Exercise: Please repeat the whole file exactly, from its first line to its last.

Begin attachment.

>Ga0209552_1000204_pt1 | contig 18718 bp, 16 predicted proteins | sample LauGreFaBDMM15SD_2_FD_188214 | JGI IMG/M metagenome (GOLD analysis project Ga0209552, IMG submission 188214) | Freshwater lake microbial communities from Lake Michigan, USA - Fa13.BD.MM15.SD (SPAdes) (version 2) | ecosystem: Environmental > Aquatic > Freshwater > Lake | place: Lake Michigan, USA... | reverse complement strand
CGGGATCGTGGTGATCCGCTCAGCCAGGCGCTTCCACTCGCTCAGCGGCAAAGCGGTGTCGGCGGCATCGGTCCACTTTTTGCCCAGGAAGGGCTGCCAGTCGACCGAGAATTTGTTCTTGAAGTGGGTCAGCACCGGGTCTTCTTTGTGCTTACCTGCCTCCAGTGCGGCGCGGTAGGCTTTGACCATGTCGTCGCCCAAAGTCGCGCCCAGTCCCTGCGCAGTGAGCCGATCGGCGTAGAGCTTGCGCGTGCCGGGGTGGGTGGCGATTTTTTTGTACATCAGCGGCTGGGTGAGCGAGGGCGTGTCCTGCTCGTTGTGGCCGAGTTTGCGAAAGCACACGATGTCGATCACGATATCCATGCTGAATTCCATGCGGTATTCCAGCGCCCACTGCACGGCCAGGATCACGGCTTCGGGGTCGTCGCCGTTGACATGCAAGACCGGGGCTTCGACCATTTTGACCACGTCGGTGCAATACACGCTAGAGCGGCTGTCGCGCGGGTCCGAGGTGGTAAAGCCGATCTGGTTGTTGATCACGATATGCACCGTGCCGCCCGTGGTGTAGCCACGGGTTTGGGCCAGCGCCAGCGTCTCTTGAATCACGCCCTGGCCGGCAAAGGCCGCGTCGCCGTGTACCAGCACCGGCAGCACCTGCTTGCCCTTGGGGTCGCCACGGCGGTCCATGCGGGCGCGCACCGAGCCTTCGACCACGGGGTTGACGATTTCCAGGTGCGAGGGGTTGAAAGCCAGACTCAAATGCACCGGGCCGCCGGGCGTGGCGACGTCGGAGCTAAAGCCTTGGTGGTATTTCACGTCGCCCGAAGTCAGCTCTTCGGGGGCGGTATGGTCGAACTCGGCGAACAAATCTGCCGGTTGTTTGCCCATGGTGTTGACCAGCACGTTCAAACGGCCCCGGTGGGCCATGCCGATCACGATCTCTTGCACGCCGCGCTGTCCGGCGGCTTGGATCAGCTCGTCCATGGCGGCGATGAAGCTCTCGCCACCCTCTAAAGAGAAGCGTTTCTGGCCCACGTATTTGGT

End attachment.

>Ga0209552_1000204_pt1 | contig 18718 bp, 16 predicted proteins | sample LauGreFaBDMM15SD_2_FD_188214 | JGI IMG/M metagenome (GOLD analysis project Ga0209552, IMG submission 188214) | Freshwater lake microbial communities from Lake Michigan, USA - Fa13.BD.MM15.SD (SPAdes) (version 2) | ecosystem: Environmental > Aquatic > Freshwater > Lake | place: Lake Michigan, USA... | reverse complement strand
CGGGATCGTGGTGATCCGCTCAGCCAGGCGCTTCCACTCGCTCAGCGGCAAAGCGGTGTCGGCGGCATCGGTCCACTTTTTGCCCAGGAAGGGCTGCCAGTCGACCGAGAATTTGTTCTTGAAGTGGGTCAGCACCGGGTCTTCTTTGTGCTTACCTGCCTCCAGTGCGGCGCGGTAGGCTTTGACCATGTCGTCGCCCAAAGTCGCGCCCAGTCCCTGCGCAGTGAGCCGATCGGCGTAGAGCTTGCGCGTGCCGGGGTGGGTGGCGATTTTTTTGTACATCAGCGGCTGGGTGAGCGAGGGCGTGTCCTGCTCGTTGTGGCCGAGTTTGCGAAAGCACACGATGTCGATCACGATATCCATGCTGAATTCCATGCGGTATTCCAGCGCCCACTGCACGGCCAGGATCACGGCTTCGGGGTCGTCGCCGTTGACATGCAAGACCGGGGCTTCGACCATTTTGACCACGTCGGTGCAATACACGCTAGAGCGGCTGTCGCGCGGGTCCGAGGTGGTAAAGCCGATCTGGTTGTTGATCACGATATGCACCGTGCCGCCCGTGGTGTAGCCACGGGTTTGGGCCAGCGCCAGCGTCTCTTGAATCACGCCCTGGCCGGCAAAGGCCGCGTCGCCGTGTACCAGCACCGGCAGCACCTGCTTGCCCTTGGGGTCGCCACGGCGGTCCATGCGGGCGCGCACCGAGCCTTCGACCACGGGGTTGACGATTTCCAGGTGCGAGGGGTTGAAAGCCAGACTCAAATGCACCGGGCCGCCGGGCGTGGCGACGTCGGAGCTAAAGCCTTGGTGGTATTTCACGTCGCCCGAAGTCAGCTCTTCGGGGGCGGTATGGTCGAACTCGGCGAACAAATCTGCCGGTTGTTTGCCCATGGTGTTGACCAGCACGTTCAAACGGCCCCGGTGGGCCATGCCGATCACGATCTCTTGCACGCCGCGCTGTCCGGCGGCTTGGATCAGCTCGTCCATGGCGGCGATGAAGCTCTCGCCACCCTCTAAAGAGAAGCGTTTCTGGCCCACGTATTTGGT